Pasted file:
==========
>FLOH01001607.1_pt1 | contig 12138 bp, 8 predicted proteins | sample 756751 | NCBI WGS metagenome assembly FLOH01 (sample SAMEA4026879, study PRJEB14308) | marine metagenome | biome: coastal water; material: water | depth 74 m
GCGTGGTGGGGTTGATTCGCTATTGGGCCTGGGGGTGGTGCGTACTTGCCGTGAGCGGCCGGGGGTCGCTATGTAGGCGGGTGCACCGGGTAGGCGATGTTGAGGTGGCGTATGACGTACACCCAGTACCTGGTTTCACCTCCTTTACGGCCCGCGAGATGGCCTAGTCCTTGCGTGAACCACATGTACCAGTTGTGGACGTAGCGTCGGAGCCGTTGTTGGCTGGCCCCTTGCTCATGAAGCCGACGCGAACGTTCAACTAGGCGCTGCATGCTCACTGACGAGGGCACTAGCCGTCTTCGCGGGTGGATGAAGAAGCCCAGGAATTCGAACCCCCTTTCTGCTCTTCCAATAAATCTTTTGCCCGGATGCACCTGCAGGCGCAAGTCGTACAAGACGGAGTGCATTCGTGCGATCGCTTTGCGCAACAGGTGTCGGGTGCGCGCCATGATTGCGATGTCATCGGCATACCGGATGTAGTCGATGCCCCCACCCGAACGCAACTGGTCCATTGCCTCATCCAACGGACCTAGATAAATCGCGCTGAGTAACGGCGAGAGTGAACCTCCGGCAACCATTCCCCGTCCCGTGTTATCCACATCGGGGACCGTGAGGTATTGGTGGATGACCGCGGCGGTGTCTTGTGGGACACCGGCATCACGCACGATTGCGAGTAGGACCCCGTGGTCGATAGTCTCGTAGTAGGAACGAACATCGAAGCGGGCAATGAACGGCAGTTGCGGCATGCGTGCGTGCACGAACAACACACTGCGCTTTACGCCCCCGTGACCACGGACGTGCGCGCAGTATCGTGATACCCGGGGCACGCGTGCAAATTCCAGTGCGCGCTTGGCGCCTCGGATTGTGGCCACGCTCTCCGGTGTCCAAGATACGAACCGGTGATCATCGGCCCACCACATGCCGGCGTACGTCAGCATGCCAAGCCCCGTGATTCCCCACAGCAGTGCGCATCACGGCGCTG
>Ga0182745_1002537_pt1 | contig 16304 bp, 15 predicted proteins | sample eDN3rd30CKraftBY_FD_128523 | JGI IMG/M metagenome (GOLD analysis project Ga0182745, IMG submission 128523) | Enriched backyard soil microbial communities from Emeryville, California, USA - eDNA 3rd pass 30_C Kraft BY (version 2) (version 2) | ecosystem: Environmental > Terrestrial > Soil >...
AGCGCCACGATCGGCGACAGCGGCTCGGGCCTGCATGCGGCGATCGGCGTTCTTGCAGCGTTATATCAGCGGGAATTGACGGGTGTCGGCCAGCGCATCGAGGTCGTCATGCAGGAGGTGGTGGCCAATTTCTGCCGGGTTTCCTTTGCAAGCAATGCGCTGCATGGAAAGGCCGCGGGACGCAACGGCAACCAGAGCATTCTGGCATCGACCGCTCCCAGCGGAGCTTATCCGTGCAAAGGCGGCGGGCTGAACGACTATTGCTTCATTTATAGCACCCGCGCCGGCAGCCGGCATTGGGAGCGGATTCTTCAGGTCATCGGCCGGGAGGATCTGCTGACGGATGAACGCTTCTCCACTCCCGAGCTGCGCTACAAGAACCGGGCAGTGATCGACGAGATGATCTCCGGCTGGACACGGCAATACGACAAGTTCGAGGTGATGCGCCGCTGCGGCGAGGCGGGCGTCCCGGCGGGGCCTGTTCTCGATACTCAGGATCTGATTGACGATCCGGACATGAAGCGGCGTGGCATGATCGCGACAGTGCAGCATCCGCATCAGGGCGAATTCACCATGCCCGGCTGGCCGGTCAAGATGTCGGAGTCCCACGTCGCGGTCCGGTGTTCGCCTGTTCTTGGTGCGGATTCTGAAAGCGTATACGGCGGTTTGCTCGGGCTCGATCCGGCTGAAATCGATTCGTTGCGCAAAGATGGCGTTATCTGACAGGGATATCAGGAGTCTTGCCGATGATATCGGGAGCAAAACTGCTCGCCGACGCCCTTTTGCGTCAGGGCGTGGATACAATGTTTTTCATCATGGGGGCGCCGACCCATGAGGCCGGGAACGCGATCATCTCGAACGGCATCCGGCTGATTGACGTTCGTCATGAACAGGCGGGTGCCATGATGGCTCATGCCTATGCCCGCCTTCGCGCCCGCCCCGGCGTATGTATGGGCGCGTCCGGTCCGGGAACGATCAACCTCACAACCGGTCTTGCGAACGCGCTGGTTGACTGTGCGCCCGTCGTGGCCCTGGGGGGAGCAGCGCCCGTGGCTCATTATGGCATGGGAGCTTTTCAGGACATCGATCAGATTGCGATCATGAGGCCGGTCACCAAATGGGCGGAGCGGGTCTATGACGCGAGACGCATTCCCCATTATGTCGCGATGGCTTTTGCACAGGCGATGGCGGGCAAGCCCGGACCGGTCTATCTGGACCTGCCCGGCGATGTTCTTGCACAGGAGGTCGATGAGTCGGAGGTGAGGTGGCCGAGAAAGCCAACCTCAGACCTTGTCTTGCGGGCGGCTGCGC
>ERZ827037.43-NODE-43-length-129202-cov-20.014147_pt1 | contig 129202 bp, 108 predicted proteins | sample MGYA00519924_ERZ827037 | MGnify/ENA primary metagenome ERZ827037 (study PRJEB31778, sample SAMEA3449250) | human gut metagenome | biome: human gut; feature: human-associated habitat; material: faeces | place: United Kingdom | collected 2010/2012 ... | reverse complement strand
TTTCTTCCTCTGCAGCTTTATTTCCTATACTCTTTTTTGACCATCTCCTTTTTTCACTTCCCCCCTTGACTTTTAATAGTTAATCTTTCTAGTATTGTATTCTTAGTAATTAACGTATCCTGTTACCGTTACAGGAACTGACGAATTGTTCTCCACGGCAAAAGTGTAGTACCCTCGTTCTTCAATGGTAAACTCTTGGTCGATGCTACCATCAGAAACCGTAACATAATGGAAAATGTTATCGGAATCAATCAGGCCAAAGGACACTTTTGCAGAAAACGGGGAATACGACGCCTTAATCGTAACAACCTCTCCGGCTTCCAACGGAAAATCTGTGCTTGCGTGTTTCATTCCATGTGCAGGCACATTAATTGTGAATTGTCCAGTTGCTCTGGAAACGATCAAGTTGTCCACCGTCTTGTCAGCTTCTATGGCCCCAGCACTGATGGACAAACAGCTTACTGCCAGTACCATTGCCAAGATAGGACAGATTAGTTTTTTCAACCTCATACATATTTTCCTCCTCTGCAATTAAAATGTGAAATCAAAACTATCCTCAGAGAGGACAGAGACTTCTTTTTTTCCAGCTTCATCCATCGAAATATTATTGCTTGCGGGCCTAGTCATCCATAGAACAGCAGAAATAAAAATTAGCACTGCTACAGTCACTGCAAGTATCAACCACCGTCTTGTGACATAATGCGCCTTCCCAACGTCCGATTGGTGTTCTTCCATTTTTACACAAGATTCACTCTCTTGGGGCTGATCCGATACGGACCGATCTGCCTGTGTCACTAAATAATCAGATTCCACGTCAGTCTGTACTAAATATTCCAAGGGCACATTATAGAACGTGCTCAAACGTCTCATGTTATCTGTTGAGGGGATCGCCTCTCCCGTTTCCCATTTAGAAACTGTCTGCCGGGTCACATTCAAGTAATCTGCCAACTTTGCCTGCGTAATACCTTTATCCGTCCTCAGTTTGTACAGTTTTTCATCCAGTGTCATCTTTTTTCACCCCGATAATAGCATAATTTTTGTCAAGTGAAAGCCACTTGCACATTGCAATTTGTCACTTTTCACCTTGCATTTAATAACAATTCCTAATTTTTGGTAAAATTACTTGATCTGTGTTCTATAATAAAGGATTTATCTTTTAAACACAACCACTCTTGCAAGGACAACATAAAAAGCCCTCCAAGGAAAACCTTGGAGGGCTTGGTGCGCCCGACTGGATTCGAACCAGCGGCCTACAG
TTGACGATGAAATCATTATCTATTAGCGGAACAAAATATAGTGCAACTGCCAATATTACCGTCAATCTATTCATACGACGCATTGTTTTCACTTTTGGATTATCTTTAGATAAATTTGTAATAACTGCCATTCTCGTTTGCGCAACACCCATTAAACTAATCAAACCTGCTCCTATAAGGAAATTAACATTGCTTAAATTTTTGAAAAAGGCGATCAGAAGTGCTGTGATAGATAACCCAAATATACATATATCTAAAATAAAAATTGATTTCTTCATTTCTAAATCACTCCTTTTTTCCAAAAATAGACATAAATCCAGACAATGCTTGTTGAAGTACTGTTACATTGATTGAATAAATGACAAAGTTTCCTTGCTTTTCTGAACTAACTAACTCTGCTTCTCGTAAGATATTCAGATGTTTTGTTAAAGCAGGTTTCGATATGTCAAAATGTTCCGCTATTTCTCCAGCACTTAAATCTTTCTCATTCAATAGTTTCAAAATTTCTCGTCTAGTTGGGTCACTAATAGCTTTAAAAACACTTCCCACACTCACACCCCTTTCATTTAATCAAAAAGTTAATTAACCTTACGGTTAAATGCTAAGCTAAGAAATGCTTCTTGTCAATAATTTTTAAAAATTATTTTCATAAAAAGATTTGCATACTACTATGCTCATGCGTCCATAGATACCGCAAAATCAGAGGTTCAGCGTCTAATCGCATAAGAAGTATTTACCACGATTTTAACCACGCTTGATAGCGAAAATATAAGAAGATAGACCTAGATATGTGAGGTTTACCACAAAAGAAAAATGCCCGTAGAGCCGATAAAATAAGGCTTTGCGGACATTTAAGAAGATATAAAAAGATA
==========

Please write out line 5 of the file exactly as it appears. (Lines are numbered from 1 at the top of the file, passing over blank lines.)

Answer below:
>ERZ827037.43-NODE-43-length-129202-cov-20.014147_pt1 | contig 129202 bp, 108 predicted proteins | sample MGYA00519924_ERZ827037 | MGnify/ENA primary metagenome ERZ827037 (study PRJEB31778, sample SAMEA3449250) | human gut metagenome | biome: human gut; feature: human-associated habitat; material: faeces | place: United Kingdom | collected 2010/2012 ... | reverse complement strand